The Retail Trade:

The fall of the wholesale trade coincides with the fall of value in the retail market in Antwerp. The reality is that the diamonds offered on Hoveniersstraat and Pelikaanstraat come from the exact same place as the diamonds offered online, or in any other retail location in the world: India. That globalization and the ability to purchase from online retailers has thoroughly crushed the retail market in Antwerp.

The retailers on those streets are selling diamonds from the same sources (read: same costs) as everywhere else in the world, yet Antwerp is one of the most expensive cities in the world. That translates into higher costs on the retail end (people there need to make more money, overhead is more expensive etc..). This means that Antwerp’s famed diamond district can’t possibly compete with other diamond markets and certainly not with online retailers that can offer diamonds at much lower prices due to their ability to operate on razor thin margins (as we explain in this article).

The jewelers in the diamond quarter had two choices; offer an experience (Antwerp is a beautiful city and a nice tourist destination) and superb service. The other option is to use every shady trick in the book to deceive consumers and maintain their margins. Unfortunately, it seems like the jewelers there (at least the 15-20 that I went to) chose the less moral, second option.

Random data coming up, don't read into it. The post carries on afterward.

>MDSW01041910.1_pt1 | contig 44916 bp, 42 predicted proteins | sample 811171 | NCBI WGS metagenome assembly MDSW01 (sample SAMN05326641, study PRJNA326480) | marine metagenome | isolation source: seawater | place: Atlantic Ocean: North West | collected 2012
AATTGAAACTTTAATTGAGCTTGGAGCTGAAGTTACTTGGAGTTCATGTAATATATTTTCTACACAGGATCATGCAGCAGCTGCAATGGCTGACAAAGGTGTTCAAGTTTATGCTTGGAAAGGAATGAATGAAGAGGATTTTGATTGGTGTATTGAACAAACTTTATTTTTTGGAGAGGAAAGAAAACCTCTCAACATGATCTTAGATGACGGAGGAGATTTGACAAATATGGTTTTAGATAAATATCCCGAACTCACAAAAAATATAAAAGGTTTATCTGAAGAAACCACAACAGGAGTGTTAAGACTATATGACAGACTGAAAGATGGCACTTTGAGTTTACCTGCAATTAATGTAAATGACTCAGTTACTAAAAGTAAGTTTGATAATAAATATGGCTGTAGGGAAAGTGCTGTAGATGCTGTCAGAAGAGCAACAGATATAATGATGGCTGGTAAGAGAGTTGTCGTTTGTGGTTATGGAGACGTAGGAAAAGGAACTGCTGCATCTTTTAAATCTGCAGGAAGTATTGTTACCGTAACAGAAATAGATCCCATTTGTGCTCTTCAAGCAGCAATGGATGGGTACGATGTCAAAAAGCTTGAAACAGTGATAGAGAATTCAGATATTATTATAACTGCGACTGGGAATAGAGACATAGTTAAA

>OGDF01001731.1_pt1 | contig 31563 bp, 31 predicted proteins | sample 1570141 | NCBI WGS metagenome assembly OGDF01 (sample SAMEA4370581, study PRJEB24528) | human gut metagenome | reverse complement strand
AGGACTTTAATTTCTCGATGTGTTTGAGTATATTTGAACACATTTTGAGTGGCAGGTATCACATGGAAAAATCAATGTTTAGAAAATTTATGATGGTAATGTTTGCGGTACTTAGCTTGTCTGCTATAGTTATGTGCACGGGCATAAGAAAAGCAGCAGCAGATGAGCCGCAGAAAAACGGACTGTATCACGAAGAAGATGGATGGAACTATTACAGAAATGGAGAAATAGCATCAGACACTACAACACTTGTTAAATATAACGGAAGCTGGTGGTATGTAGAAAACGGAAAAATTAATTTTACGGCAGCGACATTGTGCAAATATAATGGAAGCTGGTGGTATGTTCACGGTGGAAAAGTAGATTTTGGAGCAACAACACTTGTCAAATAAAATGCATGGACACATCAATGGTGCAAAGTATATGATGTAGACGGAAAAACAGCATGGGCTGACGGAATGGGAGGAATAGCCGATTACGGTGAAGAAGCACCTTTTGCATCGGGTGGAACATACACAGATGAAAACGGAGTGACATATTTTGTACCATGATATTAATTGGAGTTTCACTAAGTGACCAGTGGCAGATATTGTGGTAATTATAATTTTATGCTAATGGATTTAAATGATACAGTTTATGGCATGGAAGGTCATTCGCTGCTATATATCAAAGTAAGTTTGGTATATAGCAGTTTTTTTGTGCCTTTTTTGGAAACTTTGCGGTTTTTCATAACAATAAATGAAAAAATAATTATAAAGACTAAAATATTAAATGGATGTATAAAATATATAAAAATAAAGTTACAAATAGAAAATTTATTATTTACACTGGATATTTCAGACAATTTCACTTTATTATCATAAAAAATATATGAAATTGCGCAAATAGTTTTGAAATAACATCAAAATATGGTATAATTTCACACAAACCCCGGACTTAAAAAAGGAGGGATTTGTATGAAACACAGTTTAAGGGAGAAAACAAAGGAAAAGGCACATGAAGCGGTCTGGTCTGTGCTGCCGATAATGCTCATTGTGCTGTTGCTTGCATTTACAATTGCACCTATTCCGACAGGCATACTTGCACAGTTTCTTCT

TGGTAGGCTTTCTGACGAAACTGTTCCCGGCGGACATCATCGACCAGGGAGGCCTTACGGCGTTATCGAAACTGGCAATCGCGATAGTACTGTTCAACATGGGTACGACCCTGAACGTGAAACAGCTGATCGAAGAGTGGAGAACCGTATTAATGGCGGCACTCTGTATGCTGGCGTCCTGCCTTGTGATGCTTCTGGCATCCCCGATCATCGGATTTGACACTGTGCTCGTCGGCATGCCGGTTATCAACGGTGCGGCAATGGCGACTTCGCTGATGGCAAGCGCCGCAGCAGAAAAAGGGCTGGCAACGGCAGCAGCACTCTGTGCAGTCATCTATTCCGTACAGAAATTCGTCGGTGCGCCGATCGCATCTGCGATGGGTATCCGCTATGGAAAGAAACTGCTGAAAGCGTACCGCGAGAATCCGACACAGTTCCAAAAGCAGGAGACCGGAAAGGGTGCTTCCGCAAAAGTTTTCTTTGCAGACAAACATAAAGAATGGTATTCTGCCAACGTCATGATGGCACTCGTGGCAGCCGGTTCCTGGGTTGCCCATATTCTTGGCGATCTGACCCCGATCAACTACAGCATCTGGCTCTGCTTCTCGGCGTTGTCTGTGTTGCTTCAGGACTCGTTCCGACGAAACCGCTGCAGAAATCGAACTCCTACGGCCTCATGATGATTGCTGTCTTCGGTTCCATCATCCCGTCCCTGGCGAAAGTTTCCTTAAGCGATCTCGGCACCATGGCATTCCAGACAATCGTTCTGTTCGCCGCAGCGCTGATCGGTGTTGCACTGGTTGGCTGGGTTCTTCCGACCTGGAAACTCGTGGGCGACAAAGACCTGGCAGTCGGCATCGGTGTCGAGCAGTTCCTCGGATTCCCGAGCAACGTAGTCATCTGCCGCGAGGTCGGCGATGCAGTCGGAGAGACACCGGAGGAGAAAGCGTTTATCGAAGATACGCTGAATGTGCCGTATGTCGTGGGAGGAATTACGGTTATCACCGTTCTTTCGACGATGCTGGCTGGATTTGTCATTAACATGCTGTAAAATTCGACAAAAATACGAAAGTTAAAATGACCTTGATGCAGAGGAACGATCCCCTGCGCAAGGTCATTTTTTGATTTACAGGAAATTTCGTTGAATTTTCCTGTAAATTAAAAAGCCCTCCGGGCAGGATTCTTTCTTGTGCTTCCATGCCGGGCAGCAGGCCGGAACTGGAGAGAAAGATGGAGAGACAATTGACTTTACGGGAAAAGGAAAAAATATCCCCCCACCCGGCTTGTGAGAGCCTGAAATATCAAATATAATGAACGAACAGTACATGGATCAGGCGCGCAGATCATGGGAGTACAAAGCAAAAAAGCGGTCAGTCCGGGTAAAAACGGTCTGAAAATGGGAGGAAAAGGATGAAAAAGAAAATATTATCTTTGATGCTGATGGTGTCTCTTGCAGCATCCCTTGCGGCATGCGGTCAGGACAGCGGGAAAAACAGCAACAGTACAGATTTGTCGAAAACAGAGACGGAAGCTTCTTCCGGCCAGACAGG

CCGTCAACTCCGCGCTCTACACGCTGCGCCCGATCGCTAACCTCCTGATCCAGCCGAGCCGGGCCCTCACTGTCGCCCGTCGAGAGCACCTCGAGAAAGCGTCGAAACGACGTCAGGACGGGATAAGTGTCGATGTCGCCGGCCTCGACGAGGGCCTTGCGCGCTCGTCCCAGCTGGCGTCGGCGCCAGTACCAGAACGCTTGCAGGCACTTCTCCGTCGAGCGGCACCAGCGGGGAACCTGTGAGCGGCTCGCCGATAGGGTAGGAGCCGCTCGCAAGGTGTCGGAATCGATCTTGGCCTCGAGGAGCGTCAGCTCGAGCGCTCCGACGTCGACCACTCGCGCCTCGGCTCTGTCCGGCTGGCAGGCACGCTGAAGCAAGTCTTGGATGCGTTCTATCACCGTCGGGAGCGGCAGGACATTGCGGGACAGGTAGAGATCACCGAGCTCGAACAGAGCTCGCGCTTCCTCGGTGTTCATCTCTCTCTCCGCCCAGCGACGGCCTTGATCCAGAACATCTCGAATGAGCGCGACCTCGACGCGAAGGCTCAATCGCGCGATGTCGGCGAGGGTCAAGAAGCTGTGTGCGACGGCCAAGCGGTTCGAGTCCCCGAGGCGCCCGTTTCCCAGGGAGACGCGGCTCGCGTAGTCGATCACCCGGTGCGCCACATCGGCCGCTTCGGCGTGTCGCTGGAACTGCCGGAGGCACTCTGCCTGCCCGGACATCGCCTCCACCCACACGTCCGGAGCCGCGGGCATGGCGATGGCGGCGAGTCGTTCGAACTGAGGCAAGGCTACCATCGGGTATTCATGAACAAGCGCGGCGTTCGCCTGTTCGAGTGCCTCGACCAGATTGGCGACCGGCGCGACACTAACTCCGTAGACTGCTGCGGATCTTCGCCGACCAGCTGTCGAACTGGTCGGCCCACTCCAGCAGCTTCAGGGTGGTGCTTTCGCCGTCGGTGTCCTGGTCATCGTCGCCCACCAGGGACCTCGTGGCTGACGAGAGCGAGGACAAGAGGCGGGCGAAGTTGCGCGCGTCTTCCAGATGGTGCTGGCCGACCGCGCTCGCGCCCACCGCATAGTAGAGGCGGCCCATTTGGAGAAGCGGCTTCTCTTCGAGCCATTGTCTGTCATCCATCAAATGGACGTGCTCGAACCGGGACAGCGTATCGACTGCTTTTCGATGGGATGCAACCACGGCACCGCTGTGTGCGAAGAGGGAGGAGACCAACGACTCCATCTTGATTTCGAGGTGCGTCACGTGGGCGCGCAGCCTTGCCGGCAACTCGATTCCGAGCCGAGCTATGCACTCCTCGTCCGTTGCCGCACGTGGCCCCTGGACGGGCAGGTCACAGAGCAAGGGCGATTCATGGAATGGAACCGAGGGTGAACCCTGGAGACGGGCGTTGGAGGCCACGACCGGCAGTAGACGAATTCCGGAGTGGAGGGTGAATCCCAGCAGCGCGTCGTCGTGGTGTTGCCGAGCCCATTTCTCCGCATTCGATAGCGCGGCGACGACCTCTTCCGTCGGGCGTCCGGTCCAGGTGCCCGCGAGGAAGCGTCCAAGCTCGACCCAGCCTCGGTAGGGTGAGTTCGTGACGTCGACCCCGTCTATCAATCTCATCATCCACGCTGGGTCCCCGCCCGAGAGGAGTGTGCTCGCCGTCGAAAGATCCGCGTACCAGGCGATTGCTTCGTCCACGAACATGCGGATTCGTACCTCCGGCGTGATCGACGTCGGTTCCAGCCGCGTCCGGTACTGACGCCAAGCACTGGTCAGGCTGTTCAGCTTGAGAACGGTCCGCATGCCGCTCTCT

The Sleight of Hand:

There were several tricks that the jewelers used, virtually all of which prey on the fact that consumers aren’t educated and they can pull the wool over their eyes.

  1. Treated diamonds – This was the most popular scheme they used. I won’t bother comparing them to natural diamonds because its impossible (how can you compare colors when one is treated and has zero resale value). The biggest problem I had with it is that every place we went into either didn’t mention it, or negligently downplayed the downsides of treated diamonds.